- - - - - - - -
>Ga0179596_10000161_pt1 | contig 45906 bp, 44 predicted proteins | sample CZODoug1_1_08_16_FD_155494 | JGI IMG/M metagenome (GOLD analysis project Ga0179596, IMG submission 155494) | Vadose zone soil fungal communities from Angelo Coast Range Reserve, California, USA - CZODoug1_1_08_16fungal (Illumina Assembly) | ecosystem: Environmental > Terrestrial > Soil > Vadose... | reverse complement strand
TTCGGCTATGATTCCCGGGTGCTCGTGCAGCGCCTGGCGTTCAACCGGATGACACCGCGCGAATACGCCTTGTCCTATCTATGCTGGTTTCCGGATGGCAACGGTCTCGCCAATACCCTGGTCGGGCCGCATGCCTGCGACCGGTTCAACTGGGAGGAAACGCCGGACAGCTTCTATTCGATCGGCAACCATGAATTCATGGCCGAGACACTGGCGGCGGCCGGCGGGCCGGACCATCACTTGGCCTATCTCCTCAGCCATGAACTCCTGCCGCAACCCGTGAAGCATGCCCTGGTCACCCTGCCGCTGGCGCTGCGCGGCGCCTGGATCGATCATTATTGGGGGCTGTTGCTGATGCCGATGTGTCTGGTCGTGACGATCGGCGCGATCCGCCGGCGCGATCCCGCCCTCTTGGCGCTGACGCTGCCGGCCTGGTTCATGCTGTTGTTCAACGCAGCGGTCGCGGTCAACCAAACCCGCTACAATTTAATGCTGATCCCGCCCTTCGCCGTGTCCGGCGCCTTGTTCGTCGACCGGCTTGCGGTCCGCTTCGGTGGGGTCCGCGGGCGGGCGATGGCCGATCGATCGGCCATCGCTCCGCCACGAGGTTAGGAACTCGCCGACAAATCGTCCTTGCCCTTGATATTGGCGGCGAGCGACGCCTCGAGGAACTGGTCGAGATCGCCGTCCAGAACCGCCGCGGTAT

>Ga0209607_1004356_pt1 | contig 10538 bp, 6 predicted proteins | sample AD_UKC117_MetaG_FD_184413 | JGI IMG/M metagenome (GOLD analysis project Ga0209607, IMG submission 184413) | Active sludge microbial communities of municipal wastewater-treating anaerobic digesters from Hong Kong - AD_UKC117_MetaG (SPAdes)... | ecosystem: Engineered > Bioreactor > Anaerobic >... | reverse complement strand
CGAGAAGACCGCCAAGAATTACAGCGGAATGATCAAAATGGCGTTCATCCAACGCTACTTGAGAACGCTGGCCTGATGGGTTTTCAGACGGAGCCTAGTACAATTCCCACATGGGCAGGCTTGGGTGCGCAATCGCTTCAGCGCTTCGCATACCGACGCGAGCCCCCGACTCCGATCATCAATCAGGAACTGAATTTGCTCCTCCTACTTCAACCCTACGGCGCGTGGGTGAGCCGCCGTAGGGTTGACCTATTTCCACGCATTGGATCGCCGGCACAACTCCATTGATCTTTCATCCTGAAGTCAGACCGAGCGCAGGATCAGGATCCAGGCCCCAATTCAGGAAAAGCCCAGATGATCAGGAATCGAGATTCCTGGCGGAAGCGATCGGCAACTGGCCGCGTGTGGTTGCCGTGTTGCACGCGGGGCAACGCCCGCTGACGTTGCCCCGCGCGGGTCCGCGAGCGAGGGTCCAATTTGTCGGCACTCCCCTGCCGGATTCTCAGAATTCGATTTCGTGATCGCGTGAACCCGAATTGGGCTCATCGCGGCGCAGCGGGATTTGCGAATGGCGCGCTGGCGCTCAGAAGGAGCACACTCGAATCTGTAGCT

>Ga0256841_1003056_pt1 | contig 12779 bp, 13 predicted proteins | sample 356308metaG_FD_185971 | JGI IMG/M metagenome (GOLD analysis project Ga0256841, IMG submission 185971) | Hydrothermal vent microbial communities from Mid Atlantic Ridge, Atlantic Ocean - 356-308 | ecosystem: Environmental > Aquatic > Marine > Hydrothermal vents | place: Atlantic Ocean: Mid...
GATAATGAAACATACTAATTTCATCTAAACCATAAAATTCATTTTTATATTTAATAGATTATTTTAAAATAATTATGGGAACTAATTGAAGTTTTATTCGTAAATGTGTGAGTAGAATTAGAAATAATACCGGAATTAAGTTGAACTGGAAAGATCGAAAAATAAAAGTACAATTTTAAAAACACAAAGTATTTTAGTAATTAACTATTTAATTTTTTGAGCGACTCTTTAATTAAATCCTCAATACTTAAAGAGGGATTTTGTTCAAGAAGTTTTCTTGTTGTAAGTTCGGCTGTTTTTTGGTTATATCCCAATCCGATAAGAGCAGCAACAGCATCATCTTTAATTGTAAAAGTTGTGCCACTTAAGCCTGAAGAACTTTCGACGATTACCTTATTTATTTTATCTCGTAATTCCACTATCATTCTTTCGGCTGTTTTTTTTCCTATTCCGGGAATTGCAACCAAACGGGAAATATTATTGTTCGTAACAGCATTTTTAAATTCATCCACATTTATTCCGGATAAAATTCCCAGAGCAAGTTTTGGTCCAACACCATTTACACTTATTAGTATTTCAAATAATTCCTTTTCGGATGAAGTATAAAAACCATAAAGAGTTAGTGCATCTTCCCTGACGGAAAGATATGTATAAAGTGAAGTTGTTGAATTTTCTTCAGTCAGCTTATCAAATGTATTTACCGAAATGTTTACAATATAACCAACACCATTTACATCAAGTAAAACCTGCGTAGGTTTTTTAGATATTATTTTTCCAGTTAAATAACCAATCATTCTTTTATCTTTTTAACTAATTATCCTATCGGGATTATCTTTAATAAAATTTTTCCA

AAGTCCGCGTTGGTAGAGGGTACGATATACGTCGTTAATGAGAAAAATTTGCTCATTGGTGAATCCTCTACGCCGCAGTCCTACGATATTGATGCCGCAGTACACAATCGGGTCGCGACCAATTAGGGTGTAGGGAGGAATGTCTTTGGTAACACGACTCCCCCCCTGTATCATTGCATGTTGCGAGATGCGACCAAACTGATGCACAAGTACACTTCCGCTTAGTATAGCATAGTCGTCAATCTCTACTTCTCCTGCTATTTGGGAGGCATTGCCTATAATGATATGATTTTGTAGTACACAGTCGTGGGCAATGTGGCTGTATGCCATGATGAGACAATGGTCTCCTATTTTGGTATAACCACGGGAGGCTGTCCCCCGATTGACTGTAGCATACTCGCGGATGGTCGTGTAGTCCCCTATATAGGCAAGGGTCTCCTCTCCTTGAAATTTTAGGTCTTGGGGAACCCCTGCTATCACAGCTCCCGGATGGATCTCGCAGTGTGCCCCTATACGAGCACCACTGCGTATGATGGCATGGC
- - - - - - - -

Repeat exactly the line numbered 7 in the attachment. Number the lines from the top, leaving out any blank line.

AAGTCCGCGTTGGTAGAGGGTACGATATACGTCGTTAATGAGAAAAATTTGCTCATTGGTGAATCCTCTACGCCGCAGTCCTACGATATTGATGCCGCAGTACACAATCGGGTCGCGACCAATTAGGGTGTAGGGAGGAATGTCTTTGGTAACACGACTCCCCCCCTGTATCATTGCATGTTGCGAGATGCGACCAAACTGATGCACAAGTACACTTCCGCTTAGTATAGCATAGTCGTCAATCTCTACTTCTCCTGCTATTTGGGAGGCATTGCCTATAATGATATGATTTTGTAGTACACAGTCGTGGGCAATGTGGCTGTATGCCATGATGAGACAATGGTCTCCTATTTTGGTATAACCACGGGAGGCTGTCCCCCGATTGACTGTAGCATACTCGCGGATGGTCGTGTAGTCCCCTATATAGGCAAGGGTCTCCTCTCCTTGAAATTTTAGGTCTTGGGGAACCCCTGCTATCACAGCTCCCGGATGGATCTCGCAGTGTGCCCCTATACGAGCACCACTGCGTATGATGGCATGGC